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Nokia warns that Nexus 7 tablet infringes its patents

post #1 of 54
Thread Starter 
Nokia has issued a thinly-veiled threat to Google and Asus, the makers of the new Nexus 7 Android tablet, by claiming that the device infringes its patents and recommending that the two companies "simply approach" the handset maker for a patent license.

A spokesperson for Nokia indicated to The Inquirer that it believes the Nexus 7 infringes on its intellectual property.

Google announced the $199 tablet at its developer conference last week. The 7-inch tablet features an Nvidia Tegra 3 chipset and was co-developed by Asus.

According to the report, the allegedly infringed patents are likely part of the IEEE 802.11 WiFi standard.

"Nokia has more than 40 licensees, mainly for its standards essential patent portfolio, including most of the mobile device manufacturers. Neither Google nor Asus is licensed under our patent portfolio," the company's spokesperson told the publication. "Companies who are not yet licensed under our standard essential patents should simply approach us and sign up for a license."



As one of the pioneers of the mobile industry, Nokia amassed a hefty patent portfolio with more than 10,000 patent families. The Finnish company was the world's largest handset maker for over a decade until Samsung unseated it earlier this year.

Apple and Nokia headed off the threat of a protracted legal battle last year when they reached a patent license agreement. Apple paid a one-time sum to the handset maker and agreed to pay ongoing royalties.

The Inquirer went on to speculate that Nokia will not likely pursue a sales ban against Google and Asus and will instead push for licensing.

The Nexus 7 was mostly met with enthusiasm after it was unveiled last week. Some pundits were quick to label it as a serious threat to Amazon's Kindle Fire. Others said that the device will compete with the upcoming Surface tablet from Microsoft. Brian White of Topeka Capital Markets told investors that Apple's iPad could "relax" because the Nexus 7 was "just another Android-based tablet."
post #2 of 54
Since Google is claiming to sell the Nexus 7 without a profit margin I wouldn't put it past them to TRY TO get away with not paying for FRAND licensing or even attempting to pay for it. Now if Nokia tried to do to Google and Asus what they did with Apple over standard essential patents then I can see it differently but all that seems unlikely.


edited for clarity.
Edited by SolipsismX - 7/3/12 at 12:18pm

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post #3 of 54
It won't be a surprise (at all) if Google ignore this threat or even the invitation to obtain the license. Such as...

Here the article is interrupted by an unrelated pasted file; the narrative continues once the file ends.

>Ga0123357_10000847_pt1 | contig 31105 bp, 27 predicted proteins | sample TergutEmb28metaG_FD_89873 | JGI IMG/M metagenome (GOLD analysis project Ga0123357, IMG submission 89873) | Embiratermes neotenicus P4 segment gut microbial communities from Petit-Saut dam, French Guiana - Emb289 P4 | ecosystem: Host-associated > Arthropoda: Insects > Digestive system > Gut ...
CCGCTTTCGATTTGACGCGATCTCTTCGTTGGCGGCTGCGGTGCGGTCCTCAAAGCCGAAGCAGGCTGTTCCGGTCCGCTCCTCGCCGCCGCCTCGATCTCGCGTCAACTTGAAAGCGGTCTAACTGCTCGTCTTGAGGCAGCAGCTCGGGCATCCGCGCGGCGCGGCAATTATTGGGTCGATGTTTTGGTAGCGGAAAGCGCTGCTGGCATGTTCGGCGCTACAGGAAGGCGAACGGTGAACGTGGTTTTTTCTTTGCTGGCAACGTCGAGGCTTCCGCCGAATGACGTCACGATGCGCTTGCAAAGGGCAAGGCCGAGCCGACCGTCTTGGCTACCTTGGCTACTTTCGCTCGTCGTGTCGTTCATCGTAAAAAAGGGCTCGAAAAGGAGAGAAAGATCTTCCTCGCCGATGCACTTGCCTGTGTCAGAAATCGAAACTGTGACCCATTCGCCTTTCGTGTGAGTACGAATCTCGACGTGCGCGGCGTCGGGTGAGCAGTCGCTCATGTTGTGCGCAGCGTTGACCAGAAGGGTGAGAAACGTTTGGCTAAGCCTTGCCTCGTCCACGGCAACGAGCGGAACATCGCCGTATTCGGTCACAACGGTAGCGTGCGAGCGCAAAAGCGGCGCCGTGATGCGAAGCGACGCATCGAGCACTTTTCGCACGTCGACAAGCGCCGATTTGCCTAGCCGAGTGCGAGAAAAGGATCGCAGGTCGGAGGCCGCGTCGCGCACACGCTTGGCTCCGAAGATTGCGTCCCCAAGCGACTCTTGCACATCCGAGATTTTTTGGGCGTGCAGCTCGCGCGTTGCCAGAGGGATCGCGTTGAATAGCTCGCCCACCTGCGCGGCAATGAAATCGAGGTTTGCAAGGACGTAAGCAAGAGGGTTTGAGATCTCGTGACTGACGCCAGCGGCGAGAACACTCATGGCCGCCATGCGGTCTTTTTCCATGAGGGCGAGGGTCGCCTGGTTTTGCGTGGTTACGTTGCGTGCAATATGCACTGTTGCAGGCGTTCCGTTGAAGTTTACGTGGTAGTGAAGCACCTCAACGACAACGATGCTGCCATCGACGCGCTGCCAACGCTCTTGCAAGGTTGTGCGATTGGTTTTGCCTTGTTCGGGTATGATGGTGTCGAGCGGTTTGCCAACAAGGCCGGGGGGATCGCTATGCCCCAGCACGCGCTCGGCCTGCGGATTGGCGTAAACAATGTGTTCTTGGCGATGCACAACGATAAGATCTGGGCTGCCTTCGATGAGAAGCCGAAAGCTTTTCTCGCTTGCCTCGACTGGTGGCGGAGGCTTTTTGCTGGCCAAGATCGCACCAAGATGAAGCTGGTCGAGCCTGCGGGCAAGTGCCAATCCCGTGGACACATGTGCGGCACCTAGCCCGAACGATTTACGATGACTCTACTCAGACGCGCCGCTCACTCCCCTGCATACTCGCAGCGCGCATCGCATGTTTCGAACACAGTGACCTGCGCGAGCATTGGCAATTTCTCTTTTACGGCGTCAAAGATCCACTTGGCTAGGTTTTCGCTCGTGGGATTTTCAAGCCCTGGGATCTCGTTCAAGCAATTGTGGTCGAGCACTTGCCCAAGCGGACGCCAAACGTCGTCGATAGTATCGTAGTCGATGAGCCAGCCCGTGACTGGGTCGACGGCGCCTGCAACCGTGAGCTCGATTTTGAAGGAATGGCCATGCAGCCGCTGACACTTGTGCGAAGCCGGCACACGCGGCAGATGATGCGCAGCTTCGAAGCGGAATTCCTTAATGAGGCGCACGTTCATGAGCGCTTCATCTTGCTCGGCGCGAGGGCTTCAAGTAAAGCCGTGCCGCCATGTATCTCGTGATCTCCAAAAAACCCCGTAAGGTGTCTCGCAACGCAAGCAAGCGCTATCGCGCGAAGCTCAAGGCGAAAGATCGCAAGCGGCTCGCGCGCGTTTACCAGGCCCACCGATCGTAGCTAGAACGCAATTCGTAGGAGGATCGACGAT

post #4 of 54
Where's Gator(google)guy when you need an official google statement on something like this?
post #5 of 54
Quote:
Originally Posted by Vadania View Post

Where's Gator(google)guy when you need an official google statement on something like this?


He does sometimes make pretty pro-Apple-ish statements... he might be just like any of us, a normal person with strong opinions generously sharing them with the needy Internetz ;)

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post #6 of 54

I have one of these because of Google I/O and I have got to say for a low end tablet it is very good. Not good enough where its better than the iPad but still very good.

post #7 of 54
Quote:
Originally Posted by Rokrad View Post

I have one of these because of Google I/O and I have got to say for a low end tablet it is very good. Not good enough where its better than the iPad but still very good.

I bet it is good. Funny how in the end, the "integrated" Apple approach is what all companies are turning to. Sad for their (MS and Google) partners, though. In the end, despite the choice, people will buy things from the "source", because of guaranteed OS support and because user experience. I would buy from MS or Google if I were in for an Android or Windows 8 tablet. Slowly, Google and Windows branded tablet will overtake those OEM. Maybe not in a few months, but over 12-24 months for sure. Bye, bye, OEM.

 

I do find 8GB too little. I already find 16GB iPad is too little.

post #8 of 54

Go get 'em Nokia.

 

Quote:
Originally Posted by Rokrad View Post

I have one of these because of Google I/O and I have got to say for a low end tablet it is very good. Not good enough where its better than the iPad but still very good.

 

I recently purchased a rather large rock which, besides hardly costing me anything, is quite good at smashing a window whenever I need to enter my house.

 

Doors are for idiotic iSheep.

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post #9 of 54

Well at least now we know why is it so cheap.

If they can get away with it because they make no profit on selling them than it will be interesting to see other companies following.

post #10 of 54
Quote:
Originally Posted by SolipsismX View Post

Since Google is claiming to sell the Nexus 7 without a profit margin I wouldn't put it past them to get away with not paying for FRAND licensing or even attempting to pay for it. Now if Nokia tried to do to Google and Asus what they did with Apple over standard essential patents then I can see it differently but all that seems unlikely.

Not paying FRAND licensing because you make money is NOT how the patent system works.  How much is made by the infringer is an irrelevant fact.

post #11 of 54
Quote:
Originally Posted by SolipsismX View Post

Since Google is claiming to sell the Nexus 7 without a profit margin I wouldn't put it past them to get away with not paying for FRAND licensing or even attempting to pay for it. Now if Nokia tried to do to Google and Asus what they did with Apple over standard essential patents then I can see it differently but all that seems unlikely.